“The idea for ‘Slice of Life’ came from him,” Raad says. “He was home with his kids and just saw a lot of bad and sad news about everything happening in the world. We wanted to promote something good, something people could smile about while stuck inside. … And the name obviously came from the connection between Brooklyn and pizza.”
Raad and Harner returned in February with “Amazin’ Starts Here,” a podcast dedicated to the Mets farm system. The show has already featured interviews with top Mets minor league prospects, coaches, executives, and experts.
Despite the team’s efforts to keep in touch with fans, nothing beats the ballpark experience, especially at Coney Island. In addition to fun promotional dates such as its popular “Seinfeld Night” and “Brooklyn Amazins Night,” Raad simply misses “the life in the stadium, the people, the sound of the crowd, and putting on a show every night.”
Rounding the bases
All of that will return soon. The Cyclones’ first game is set for May 4 and their home opener will be May 18. The team expects to have limited capacity at 7,000-seat MCU Park to ensure social distancing, but guidelines are subject to change as the season progresses. During a normal year, the High-A season would begin in April, but MLB delayed the start of the minor leagues to limit the number of players at preseason camp and lower the risk of a viral outbreak. Therefore, High-A teams are planning for 120 games instead of the standard 140.
Even with the 20-game decrease, the Cyclones will be on the diamond more than before—the Brooklyn club played only 76 games per year, half of them at Coney Island, as a short-season team. The High-A regular season will end in September, which is the norm.
The “Baby Bums” will be a member of the High-A East’s North Division, along with the Aberdeen IronBirds (Baltimore Orioles), Hudson Valley Renegades (now affiliated with the New York Yankees), the Jersey Shore BlueClaws (Philadelphia Phillies), and the Wilmington Blue Rocks (Washington Nationals). Aberdeen and Hudson Valley are familiar foes from the New York-Penn League, while Jersey Shore and Wilmington will be new opponents.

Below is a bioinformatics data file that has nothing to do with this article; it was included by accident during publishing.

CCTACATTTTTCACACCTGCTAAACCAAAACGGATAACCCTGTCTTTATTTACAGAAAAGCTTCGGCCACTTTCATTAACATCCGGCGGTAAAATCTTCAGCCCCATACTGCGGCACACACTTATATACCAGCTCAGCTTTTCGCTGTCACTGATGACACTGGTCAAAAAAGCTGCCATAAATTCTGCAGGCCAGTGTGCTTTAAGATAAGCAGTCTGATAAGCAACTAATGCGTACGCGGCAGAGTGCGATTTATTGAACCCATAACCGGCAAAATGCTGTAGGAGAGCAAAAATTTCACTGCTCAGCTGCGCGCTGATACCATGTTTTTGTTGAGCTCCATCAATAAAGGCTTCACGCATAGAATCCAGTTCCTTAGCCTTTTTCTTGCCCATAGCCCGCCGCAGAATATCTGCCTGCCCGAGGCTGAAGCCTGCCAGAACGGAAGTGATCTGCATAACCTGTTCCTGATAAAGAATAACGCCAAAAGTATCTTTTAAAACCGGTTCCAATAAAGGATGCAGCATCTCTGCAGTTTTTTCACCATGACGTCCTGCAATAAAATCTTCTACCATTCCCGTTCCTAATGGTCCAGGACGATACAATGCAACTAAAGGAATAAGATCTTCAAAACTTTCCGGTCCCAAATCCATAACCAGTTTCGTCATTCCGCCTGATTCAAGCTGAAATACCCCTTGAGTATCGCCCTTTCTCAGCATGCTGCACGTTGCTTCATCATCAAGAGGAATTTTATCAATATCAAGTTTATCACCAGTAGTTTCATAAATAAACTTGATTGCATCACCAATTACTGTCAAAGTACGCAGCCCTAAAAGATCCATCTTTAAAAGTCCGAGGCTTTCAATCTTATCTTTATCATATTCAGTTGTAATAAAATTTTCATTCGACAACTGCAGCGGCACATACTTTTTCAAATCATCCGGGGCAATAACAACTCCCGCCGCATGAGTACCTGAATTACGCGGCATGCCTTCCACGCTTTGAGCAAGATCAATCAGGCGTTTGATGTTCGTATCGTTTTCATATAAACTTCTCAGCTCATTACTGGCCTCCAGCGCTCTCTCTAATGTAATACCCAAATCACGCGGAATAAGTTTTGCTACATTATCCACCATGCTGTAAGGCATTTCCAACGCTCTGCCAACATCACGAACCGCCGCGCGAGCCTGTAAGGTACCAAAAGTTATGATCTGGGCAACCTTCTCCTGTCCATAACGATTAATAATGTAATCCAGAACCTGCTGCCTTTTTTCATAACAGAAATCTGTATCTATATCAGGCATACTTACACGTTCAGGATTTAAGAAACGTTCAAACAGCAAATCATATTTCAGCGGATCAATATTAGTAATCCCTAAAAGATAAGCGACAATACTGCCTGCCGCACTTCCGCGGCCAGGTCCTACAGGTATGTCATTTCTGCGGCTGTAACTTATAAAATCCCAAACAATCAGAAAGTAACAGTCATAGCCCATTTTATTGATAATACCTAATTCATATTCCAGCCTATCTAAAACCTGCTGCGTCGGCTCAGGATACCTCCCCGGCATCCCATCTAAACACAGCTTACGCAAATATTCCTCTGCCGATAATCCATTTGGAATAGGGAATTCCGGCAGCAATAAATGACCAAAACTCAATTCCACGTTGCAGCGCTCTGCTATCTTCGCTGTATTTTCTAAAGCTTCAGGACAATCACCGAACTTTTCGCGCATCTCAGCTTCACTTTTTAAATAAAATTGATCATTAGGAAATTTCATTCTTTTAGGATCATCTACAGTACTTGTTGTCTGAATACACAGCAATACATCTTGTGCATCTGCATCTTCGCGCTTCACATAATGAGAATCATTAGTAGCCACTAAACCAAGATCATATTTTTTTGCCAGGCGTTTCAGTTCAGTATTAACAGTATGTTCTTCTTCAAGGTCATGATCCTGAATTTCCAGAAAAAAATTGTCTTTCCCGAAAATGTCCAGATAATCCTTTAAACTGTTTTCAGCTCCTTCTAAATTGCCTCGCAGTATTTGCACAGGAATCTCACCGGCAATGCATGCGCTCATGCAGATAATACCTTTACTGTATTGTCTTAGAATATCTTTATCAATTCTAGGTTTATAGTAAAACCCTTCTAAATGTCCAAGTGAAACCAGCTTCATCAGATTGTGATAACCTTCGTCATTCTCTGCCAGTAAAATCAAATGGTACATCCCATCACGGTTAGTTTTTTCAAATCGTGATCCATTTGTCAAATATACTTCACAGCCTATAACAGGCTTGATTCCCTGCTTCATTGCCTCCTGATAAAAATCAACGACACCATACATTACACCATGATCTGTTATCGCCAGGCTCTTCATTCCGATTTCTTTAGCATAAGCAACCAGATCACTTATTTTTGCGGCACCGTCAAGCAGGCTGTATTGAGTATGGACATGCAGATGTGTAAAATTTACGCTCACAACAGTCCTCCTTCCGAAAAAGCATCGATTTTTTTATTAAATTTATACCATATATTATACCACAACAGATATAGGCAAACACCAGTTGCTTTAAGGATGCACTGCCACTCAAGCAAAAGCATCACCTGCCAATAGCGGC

While the official roster has yet to be released, the new coaching staff has been made public: Ed Blankmeyer, the former St. John’s Red Storm baseball coach, will serve as the 12th manager in Cyclones history. Blankmeyer was hired in early 2020, but never got his shot to manage Brooklyn due to the MiLB season cancellation. Instead, he helped run the Mets’ alternate training site at MCU Park last summer. His bench coach will be Mariano Duncan, who played 12 seasons in The Bigs. New Yorkers may recognize the name—Duncan was on the World Series-winning 1996 Yankees team that featured another Mariano.
“High A will be a great brand of baseball, although there will be some cold games due to the longer season,” says Raad. “We all felt pretty confident that we would remain affiliated with the Mets. But the timing and trickling out of the restructuring news over social media made us want to know more so we could immediately know how to plan. It will be a quick turnaround into this season, but we are very excited.”
Veteran New York City journalist Gersh Kuntzman, an avid Mets and Cyclones fan, understands both the pros and cons of MLB’s remodeling of the minors.
“It’s bittersweet,” he says. “Minor league baseball is great for families since it isn’t expensive and you can sit close to the field. Over 40 towns lost the most important part of their summers.”
Kuntzman, who edits Streetsblog New York, believes the move to High A will benefit the team and its fans.
“It will be high-quality baseball and one step closer to the majors,” he says. “The Cyclones have always sent great talent to the higher levels and this will only continue that trend.”
When the club debuted in 2001, Kuntzman expected a “hokey” operation and experience. To his surprise, it was more of a corporate atmosphere.
“The Cyclones never had that Middle America feel,” he observes. “Sometimes it felt like a company that wasn’t connected to the rest of Coney Island. And that’s because the Mets owned them, not a smaller group or family.
Kuntzman appreciates the “humanity of baseball that only real fans can understand.” He’s not alone. Brooklyn is home to many “real,” die-hard fans, which Raad recognizes.
“We love the fans and they love us,” Raad insists. “It was a borough that went nearly half a century without pro baseball. There is a big personality here.”
After a 603-day hiatus, Brooklyn baseball will be back.